Hey my friends, ready for this week’s Chinese lesson? Today’s lesson is about the color RED. Want to know how to pronounce RED in Chinese？ Want to know the story behind RED? Want to know what RED means in China? Want to know when you definitely shouldn’t use RED in China?
How to Pronounce RED in Chinese?
“Red” is translated as 红 or 红色 in Chinese. The Chinese character “红” stands for RED and “色” for color. Different from the English saying, we usually say “红色”rather than simply “红”. But “红” and “红色” have the same meaning in Chinese.
A Myth about RED…
The Chinese Lunar New Year is one of the most traditional festivals in China. Chinese usually stick red Chinese Festival scrolls on the front door and light red fireworks and lanterns to celebrate the big moment once a year. But do you know why Chinese choose the color RED?
Long, long ago, there was a beast named “年,” which means “Year” in English. Every Chinese Spring Festival Eve the beast would always attack the village where our ancestors lived and hurt the human beings and the livestock. In order to avoid the attack from the beast, our ancestors had to escape from the village and hide in the forests on that night.
One afternoon before the Chinese Spring Festival Eve, when our ancestors were about to get out of the village with the old and young in their families, an old man with a long, white mustache walked into the village. The old man told our ancestors there was no need to panic. He said he knew how to deal with the beast named Year. The ancestors didn’t believe him at all and hid in the forest shortly after, leaving the old man in the village alone for the night. The old man chose a house, pasted red paper on the front door, lit a red lantern in the house, and waited for the beast.
The beast came to the village as usual that night. However, it got so intimidated that it ran away immediately after it saw the red paper on the door and the red lantern in the room. From then on, the villagers imitated what the old man did, sticking red paper on the front door, which helped them drive the evil away. The beast has never come back since.
This is the reason why RED is given the connotation of “driving the evil away” and “auspiciousness.”
About The RED Chinese Knot…
Wondering what is in the photo? It’s a red “Chinese Knot.”
There are many types of Chinese knots. Red Chinese Knot is the most common type of the Chinese Knots. The “Chinese knot” is a traditional Chinese folk handcraft. Every Chinese knot is made out of ONE thread from the very beginning to the very end.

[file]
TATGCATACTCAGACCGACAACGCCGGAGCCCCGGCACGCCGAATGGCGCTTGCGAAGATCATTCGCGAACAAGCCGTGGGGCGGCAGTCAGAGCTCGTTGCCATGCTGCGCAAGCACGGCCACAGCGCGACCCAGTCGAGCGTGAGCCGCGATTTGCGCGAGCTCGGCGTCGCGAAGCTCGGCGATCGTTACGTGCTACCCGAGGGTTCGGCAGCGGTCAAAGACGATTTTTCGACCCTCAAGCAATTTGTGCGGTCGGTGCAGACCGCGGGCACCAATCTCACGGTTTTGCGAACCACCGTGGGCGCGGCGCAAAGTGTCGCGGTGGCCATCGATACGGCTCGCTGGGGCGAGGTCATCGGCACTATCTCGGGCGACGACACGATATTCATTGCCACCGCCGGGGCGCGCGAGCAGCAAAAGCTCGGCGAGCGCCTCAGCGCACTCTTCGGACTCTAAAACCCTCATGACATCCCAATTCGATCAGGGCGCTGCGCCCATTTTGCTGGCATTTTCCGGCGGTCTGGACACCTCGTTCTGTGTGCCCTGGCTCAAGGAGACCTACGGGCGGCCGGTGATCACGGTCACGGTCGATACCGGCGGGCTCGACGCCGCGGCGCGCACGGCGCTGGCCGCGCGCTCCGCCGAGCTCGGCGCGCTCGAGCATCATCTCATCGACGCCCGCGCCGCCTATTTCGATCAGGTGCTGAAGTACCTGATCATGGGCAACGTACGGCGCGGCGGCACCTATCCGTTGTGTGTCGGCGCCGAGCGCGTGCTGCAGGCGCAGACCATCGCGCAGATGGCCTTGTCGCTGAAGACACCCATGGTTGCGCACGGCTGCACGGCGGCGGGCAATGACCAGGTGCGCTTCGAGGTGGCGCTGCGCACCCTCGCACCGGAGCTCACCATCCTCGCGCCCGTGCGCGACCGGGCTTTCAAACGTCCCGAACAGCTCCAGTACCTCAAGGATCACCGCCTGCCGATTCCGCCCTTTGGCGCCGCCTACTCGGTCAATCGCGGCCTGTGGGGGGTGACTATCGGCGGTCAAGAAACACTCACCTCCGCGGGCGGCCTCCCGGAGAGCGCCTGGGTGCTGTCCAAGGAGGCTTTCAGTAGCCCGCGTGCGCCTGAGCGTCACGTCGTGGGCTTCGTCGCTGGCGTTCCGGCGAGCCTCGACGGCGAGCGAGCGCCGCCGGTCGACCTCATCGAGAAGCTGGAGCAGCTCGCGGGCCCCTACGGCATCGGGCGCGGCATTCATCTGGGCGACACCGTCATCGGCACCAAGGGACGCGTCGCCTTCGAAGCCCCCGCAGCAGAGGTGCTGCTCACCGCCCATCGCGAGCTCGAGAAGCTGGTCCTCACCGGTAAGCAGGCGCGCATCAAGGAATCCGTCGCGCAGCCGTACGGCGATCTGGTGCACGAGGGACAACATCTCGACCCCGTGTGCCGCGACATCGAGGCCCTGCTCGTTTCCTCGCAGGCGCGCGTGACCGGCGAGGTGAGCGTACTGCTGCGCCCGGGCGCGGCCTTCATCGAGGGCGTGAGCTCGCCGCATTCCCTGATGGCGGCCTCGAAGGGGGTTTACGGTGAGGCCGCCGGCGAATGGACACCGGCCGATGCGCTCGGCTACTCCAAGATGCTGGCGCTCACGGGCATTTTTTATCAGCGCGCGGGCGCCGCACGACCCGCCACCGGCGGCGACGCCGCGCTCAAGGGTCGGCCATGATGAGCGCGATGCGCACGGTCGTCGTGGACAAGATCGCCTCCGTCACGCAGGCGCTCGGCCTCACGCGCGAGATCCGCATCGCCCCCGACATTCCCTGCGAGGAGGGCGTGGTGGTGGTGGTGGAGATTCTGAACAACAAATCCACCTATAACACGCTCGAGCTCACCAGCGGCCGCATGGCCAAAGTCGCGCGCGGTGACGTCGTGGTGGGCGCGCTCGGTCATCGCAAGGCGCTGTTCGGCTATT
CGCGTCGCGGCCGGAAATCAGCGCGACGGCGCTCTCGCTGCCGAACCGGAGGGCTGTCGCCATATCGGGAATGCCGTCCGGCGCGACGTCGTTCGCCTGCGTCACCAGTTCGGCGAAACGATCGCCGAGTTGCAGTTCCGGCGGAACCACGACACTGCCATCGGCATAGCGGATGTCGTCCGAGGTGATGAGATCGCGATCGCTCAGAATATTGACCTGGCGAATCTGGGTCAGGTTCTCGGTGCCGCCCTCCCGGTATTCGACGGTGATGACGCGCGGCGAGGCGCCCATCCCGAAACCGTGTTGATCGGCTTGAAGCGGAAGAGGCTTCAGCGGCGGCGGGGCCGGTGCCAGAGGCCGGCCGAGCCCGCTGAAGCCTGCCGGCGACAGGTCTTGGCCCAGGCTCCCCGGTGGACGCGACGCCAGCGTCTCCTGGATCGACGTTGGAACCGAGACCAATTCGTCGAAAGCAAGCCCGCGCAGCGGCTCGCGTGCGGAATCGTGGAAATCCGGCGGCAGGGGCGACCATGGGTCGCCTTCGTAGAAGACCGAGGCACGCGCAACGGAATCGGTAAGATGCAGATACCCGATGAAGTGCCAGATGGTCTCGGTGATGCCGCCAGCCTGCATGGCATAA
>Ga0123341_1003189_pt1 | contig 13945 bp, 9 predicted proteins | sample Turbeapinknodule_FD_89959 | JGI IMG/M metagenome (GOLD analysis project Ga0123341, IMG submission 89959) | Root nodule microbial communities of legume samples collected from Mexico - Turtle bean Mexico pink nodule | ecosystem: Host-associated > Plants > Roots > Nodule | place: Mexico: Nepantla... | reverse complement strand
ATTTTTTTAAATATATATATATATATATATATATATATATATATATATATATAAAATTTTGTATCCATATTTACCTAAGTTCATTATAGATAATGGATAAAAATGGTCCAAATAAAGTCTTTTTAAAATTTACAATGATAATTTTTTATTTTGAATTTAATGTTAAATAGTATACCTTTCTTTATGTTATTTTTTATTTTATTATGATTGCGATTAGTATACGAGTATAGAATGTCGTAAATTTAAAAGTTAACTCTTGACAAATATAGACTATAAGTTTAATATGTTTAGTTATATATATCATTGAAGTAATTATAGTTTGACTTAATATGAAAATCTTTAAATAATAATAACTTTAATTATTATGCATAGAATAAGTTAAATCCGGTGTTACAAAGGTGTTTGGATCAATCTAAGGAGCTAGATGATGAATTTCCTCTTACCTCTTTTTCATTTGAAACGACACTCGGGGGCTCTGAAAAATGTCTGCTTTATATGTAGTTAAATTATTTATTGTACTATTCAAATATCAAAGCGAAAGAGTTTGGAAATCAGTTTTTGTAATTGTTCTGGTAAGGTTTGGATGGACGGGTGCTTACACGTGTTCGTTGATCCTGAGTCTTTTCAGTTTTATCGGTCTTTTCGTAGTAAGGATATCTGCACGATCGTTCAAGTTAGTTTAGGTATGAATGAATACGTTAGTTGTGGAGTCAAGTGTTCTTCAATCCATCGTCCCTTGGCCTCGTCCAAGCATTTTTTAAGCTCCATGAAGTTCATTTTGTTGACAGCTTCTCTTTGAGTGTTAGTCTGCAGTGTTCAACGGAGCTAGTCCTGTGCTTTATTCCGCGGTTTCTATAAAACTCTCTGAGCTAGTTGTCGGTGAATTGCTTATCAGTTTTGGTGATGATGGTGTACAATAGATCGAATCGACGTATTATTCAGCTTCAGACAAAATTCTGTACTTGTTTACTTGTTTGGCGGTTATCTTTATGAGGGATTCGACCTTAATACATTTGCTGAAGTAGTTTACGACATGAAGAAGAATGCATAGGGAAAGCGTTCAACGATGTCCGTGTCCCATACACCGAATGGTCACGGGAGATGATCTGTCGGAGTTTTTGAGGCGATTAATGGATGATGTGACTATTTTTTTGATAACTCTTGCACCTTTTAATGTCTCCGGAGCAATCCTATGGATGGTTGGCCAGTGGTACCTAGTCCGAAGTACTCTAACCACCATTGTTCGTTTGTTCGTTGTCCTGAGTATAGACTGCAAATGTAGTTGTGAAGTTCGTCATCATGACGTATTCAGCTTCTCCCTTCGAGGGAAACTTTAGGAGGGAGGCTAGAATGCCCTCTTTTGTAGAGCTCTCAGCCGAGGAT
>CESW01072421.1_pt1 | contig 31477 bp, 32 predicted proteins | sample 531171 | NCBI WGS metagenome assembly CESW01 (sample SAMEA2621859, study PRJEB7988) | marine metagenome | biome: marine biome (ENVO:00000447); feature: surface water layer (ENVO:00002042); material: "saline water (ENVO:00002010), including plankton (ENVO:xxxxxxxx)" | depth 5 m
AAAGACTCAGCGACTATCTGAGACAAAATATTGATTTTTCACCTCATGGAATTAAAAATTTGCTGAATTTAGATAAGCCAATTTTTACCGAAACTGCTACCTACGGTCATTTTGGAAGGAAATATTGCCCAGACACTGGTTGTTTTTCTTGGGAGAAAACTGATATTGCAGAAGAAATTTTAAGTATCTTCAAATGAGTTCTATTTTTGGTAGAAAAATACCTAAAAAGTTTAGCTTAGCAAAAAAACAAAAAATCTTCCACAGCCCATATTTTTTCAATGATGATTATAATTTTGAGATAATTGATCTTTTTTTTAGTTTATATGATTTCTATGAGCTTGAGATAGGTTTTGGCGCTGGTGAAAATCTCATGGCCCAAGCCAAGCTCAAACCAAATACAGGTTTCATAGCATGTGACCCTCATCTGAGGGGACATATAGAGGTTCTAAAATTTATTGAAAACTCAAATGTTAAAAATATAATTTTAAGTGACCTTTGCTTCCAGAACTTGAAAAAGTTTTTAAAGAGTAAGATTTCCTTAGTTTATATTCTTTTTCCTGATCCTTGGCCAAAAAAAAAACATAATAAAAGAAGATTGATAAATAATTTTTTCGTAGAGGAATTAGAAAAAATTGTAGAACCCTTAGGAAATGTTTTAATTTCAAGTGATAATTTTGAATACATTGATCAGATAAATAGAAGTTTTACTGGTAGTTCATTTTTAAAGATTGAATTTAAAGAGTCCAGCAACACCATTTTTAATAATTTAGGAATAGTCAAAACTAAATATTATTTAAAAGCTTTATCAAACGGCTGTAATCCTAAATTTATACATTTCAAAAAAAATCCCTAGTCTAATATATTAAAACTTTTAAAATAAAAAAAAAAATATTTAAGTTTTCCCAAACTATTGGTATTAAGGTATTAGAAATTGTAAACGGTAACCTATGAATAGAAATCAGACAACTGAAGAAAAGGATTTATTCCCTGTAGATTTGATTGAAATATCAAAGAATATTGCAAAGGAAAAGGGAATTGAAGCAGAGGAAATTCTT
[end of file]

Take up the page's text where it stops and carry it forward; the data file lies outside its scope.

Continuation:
Also, there are many shapes of Chinese knots. Different shapes stand for different meanings. One can give an elderly person a Chinese knot as a birthday gift meaning best wishes for a long life; one can give a driver a Chinese knot for decoration in his car and to express wishes for a safe trip; One can also give business owners a Chinese knot with an Chinese ancient coin on it, which means “May you have a brisk business!”
These Are Times When RED Is Absolutely Needed In China…
The color RED symbolizes happiness, auspiciousness, bravery and so forth; so Chinese people love RED and have been using RED for different purposes for thousands of years.
√ Wearing RED underwear, panties, belts, and the like during your zodiac year.(CLICK for the explanation of Chinese Zodiac) It is said that bad things usually happen to one in his zodiac year and RED is said to have the meaning of “driving the evils away”, similar to many other cultures. So it is believed that RED can protect one from bad things during his zodiac year.
√ RED is the traditional color for wedding ceremonies. It is very common, especially in ancient times, for newly married couples to use red curtains, red bed sheets, red quilts and nearly everything you can imagine in the color red.
√ In ancient China, the walls of the temples and palaces are red. You may wonder why. RED is also considered to be a color of dignity, and regular people were not even allowed to be near the palaces owned by the people in power. Today you can still see the red walls of the Ti’anmen Tower in Ti’anmen Square.
These Are Times When You Definitely Don’t Want RED In China…
The color RED is deeply loved and cherished by Chinese people, but you never want to use red under these circumstances:
× Writing a person’s name (or signing your own name) in RED means the person is dead.
× Never attend a funeral wearing RED. The color “white” is usually the decorating color of a funeral, and people usually wear “black” when attending a funeral.
× Writing a letter in RED means the end of relationship between the one who writes it and the one who receives it, no matter if it is a love relationship or a friendship.
Having fun learning all about RED in China?
Know more about RED in China or in some other cultures?
Your comments and ideas are warmly welcomed from the bottom of my heart!